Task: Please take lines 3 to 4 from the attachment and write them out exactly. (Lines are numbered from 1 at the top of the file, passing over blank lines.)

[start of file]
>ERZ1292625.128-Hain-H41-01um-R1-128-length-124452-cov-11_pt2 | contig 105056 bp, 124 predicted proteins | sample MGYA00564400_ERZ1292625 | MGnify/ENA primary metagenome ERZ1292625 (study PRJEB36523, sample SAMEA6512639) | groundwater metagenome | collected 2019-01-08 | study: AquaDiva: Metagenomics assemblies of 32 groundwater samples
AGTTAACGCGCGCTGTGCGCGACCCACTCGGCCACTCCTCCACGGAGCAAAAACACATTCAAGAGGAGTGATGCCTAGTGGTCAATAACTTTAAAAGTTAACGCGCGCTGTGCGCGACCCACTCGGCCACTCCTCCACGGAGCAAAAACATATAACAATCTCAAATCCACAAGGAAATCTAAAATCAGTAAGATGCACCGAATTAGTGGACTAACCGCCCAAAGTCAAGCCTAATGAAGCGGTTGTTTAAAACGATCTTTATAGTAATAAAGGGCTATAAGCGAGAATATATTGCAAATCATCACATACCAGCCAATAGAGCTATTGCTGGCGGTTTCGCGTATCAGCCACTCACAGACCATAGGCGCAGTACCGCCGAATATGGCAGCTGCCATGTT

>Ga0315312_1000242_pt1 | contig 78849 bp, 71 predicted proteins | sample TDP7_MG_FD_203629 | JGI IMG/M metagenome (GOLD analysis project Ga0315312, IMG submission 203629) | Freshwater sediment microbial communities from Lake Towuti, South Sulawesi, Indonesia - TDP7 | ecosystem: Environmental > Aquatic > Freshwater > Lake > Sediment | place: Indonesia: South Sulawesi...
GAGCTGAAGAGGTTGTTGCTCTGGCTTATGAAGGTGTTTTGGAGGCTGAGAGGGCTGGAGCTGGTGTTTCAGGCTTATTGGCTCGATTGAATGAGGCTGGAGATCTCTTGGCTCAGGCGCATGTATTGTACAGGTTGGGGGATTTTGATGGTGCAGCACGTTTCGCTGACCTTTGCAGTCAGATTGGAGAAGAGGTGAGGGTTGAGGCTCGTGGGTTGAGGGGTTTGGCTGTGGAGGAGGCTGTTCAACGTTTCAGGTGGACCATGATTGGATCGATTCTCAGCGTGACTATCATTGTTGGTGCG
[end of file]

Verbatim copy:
>Ga0315312_1000242_pt1 | contig 78849 bp, 71 predicted proteins | sample TDP7_MG_FD_203629 | JGI IMG/M metagenome (GOLD analysis project Ga0315312, IMG submission 203629) | Freshwater sediment microbial communities from Lake Towuti, South Sulawesi, Indonesia - TDP7 | ecosystem: Environmental > Aquatic > Freshwater > Lake > Sediment | place: Indonesia: South Sulawesi...
GAGCTGAAGAGGTTGTTGCTCTGGCTTATGAAGGTGTTTTGGAGGCTGAGAGGGCTGGAGCTGGTGTTTCAGGCTTATTGGCTCGATTGAATGAGGCTGGAGATCTCTTGGCTCAGGCGCATGTATTGTACAGGTTGGGGGATTTTGATGGTGCAGCACGTTTCGCTGACCTTTGCAGTCAGATTGGAGAAGAGGTGAGGGTTGAGGCTCGTGGGTTGAGGGGTTTGGCTGTGGAGGAGGCTGTTCAACGTTTCAGGTGGACCATGATTGGATCGATTCTCAGCGTGACTATCATTGTTGGTGCG